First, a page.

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Key takeaways from UX Cambridge 2018

UX Cambridge was at St Catherine’s College in the heart of Cambridge

A few weeks ago I attended UX Cambridge, a 3-day UX conference in the heart of Cambridge, UK. It’s a great little conference which is not only very practical and hands-on, but is very much by the UX community, for the UX community. No keynote speakers being helicoptered in to deliver their talk at this event!

Redgate (the company I work for), was a sponsor for the event, and in addition to having a stand and lots of lovely Redgate goodies, we ran a ‘Design your own Fantastic UX Beast’ competition. Most of the Redgate design team were able to make it to the conference, with Matt Godfrey and Natalia Rey delivering a case study covering some of their work using the jobs-to-be-done framework (more about that later).

The Redgate crew at UX Cambridge

In addition to meeting old friends and making new ones, I had the opportunity to attend lots of great talks, workshops and tutorials. I thought that I would share my main takeaways from the 3 days. Slides and resources from some of the talks and workshops are available from the UX Cambridge website.

Some of the lovely Redgate goodies on offer

Emmet Connolly, head of product design at Intercom (a chat and customer messaging platform), delivered a thought-provoking keynote speech titled, “The tools we use: challenging dogma in the design process”. He spoke about how the tools and processes we use profoundly influence the work we create. In other words:

“We shape our tools and thereafter our tools shape us”.

John Culkin, Professor of Communication at Fordham University

The way that tools influence the end product can be seen in physical design, and of course digital design. Emmet spoke of a senior executive at Autodesk being able to tell which version of AutoCAD (a computer aided design tool) was used to design a building! The same can be seen in web design trends, such as the trend for lots of unnecessary and often distracting animation as Adobe Flashbecame popular, and arguably the trend for flat design as vector design tools such as Sketch have become the web designer’s tool of choice. Choose your tools and processes wisely, because whether you like it or not your choice will profoundly affect the work you create.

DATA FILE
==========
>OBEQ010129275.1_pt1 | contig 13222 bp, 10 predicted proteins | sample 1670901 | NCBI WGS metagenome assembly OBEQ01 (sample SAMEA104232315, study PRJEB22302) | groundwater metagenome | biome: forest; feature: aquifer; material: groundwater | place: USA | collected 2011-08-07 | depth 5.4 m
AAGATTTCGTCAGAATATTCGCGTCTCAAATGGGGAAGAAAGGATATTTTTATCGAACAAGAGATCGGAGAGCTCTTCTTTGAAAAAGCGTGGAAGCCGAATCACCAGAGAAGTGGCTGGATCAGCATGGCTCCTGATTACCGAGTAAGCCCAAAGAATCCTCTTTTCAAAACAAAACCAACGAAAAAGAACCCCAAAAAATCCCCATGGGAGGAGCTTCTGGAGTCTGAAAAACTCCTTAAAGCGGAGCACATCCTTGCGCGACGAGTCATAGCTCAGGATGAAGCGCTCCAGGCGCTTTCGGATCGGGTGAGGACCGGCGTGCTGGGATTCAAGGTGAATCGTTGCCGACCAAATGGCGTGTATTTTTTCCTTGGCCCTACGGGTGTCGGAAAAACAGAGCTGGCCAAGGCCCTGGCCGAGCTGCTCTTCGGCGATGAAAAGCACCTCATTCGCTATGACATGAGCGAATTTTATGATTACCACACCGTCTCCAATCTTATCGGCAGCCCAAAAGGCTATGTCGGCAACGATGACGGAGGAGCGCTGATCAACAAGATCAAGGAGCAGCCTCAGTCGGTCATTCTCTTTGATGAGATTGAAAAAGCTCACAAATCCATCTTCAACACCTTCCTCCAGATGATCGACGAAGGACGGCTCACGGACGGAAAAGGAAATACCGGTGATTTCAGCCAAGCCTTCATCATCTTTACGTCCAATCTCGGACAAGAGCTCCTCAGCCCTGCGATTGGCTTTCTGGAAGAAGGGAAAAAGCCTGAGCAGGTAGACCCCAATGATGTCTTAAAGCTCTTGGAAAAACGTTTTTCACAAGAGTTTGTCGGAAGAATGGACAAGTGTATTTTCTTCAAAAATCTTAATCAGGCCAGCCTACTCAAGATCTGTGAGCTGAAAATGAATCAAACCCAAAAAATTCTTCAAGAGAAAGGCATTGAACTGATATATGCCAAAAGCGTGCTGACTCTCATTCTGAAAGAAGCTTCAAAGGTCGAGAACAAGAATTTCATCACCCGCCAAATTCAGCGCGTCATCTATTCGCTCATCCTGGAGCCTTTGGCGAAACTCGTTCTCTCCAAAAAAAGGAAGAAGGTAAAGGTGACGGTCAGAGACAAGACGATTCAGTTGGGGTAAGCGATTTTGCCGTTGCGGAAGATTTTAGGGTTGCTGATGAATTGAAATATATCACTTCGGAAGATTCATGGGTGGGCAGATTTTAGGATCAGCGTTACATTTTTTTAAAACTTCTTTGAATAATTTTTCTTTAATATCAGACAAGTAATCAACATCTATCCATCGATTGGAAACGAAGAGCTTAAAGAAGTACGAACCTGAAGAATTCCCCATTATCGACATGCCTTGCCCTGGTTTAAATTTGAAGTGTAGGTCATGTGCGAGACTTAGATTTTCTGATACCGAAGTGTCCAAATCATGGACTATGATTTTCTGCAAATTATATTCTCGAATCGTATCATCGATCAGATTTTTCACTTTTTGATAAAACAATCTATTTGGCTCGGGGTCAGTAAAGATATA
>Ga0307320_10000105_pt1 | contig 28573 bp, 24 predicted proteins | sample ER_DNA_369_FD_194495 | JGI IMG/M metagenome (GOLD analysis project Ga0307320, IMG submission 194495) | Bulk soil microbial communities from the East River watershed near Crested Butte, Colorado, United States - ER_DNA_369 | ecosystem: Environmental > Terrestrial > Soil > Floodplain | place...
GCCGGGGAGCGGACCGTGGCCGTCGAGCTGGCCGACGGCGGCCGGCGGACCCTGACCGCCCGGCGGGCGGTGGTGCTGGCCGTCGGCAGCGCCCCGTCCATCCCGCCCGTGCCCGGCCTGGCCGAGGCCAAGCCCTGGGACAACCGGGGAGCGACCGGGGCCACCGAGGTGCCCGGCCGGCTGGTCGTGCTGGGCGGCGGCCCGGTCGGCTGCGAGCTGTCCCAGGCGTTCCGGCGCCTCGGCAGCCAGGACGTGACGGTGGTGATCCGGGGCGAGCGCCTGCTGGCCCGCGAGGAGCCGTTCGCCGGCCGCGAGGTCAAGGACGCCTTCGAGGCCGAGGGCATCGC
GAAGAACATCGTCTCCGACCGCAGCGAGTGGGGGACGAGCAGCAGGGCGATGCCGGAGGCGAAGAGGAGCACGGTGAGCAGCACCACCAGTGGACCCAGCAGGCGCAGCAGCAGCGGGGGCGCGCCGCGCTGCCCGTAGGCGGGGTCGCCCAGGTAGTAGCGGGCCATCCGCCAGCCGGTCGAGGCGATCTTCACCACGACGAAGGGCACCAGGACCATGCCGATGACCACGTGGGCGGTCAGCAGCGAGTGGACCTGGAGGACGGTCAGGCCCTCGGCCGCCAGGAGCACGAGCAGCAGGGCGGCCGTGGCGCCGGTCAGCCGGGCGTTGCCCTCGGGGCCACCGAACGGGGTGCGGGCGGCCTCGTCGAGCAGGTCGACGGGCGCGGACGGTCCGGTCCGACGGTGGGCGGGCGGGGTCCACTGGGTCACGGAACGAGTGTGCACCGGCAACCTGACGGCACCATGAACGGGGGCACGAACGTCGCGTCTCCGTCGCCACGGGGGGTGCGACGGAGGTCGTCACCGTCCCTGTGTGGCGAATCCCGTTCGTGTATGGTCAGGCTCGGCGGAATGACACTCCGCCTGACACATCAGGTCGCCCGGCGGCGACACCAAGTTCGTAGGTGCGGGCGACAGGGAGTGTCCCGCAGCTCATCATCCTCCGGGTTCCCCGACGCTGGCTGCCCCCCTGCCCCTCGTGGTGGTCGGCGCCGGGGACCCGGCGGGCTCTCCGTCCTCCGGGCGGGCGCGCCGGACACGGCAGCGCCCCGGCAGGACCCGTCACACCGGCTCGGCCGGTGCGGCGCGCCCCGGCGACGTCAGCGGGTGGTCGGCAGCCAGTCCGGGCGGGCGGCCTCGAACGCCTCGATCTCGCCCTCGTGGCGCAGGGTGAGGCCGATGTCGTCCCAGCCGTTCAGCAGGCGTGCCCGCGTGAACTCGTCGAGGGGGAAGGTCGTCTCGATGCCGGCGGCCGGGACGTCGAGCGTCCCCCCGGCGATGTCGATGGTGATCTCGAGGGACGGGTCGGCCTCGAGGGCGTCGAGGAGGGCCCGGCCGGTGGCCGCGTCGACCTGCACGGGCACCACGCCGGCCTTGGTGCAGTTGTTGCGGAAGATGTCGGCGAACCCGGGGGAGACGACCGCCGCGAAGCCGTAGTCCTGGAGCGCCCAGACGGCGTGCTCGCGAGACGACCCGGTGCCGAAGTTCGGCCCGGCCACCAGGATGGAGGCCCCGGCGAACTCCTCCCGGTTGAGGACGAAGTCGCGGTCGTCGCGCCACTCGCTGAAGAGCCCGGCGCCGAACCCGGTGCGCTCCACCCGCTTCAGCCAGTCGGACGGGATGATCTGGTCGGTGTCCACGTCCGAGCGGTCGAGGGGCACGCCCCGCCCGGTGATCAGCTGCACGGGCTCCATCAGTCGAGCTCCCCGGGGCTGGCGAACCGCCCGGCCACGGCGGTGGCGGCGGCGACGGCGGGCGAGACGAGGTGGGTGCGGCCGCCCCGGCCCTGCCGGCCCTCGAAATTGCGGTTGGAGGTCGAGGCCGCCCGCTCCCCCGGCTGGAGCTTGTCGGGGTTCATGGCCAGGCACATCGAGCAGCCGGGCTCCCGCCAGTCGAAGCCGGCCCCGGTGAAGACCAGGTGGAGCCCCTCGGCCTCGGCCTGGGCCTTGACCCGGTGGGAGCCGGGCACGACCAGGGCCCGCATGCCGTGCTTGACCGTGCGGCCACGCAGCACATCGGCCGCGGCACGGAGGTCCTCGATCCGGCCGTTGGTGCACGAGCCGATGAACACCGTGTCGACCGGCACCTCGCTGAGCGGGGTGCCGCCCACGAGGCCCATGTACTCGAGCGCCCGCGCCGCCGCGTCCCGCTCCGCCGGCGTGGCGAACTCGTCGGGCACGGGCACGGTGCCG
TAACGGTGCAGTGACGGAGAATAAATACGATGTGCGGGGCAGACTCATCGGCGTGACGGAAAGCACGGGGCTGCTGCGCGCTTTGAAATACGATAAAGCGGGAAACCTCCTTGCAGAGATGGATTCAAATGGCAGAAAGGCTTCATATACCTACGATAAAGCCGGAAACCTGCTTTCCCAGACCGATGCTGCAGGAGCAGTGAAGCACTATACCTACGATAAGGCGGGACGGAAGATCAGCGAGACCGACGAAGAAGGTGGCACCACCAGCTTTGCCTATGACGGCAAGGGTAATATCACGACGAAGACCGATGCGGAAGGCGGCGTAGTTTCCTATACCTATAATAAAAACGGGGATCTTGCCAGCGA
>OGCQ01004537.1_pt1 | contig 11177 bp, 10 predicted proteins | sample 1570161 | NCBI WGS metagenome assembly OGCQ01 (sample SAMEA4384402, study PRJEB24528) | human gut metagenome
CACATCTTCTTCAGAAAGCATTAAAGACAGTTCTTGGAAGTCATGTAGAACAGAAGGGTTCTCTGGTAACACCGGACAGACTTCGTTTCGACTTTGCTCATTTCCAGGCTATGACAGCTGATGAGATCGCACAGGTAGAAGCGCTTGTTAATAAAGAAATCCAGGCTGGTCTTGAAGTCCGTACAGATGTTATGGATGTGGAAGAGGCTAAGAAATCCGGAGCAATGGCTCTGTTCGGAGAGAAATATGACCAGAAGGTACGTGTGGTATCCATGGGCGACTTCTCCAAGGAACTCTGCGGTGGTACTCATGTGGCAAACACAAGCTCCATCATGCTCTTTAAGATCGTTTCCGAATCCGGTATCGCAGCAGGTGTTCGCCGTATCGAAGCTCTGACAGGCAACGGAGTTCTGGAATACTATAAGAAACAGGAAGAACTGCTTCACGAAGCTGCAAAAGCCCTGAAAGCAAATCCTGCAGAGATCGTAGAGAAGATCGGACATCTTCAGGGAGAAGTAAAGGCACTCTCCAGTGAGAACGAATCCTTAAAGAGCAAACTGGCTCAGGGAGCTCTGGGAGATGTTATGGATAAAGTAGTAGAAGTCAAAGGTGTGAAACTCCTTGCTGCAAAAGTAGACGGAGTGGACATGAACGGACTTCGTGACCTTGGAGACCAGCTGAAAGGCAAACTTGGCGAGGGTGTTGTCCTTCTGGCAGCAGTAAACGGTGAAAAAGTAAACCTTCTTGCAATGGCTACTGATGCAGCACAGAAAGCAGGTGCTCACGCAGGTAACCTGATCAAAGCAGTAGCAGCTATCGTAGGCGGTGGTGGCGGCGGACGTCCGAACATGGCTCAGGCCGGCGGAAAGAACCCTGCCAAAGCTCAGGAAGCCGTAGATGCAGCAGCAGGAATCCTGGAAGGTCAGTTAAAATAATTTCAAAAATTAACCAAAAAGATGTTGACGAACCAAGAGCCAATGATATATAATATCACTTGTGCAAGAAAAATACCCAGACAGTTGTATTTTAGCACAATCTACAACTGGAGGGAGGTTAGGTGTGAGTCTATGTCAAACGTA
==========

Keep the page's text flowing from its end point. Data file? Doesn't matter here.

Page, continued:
Choose your tools wisely. If your toolkit includes Adobe Flash, your website might end up looking like this!

James Lang, head of user research at Google Publisher Products, outlined that the job of user research is primarily to enable the business to make better decisions, not just to better understand users. Indeed within his team, James emphasised that researchers spend only 50% of their time carrying out user research, and 50% of their time helping the business to make better decisions based on that research.

One tip that James shared for doing this is to emphasise the implications of user research findings, not just the findings themselves. One great way to do this is by using, “which means that…”. A simple example might be, “Users found the new screen confusing which means that… the support team are likely to see an increase in issues relating to this new feature”.

Brent Palmer, lead product designer at Carwow (an online car buying and comparison website), spoke of the importance of using big data to help guide design decisions. He spoke of the importance of not only collecting lots and lots of data, but also acting on that data at the right time. Act on data too early and you might be jumping the gun by making decisions based on a small data set. Leave it too long and you might have lost the opportunity to really improve things.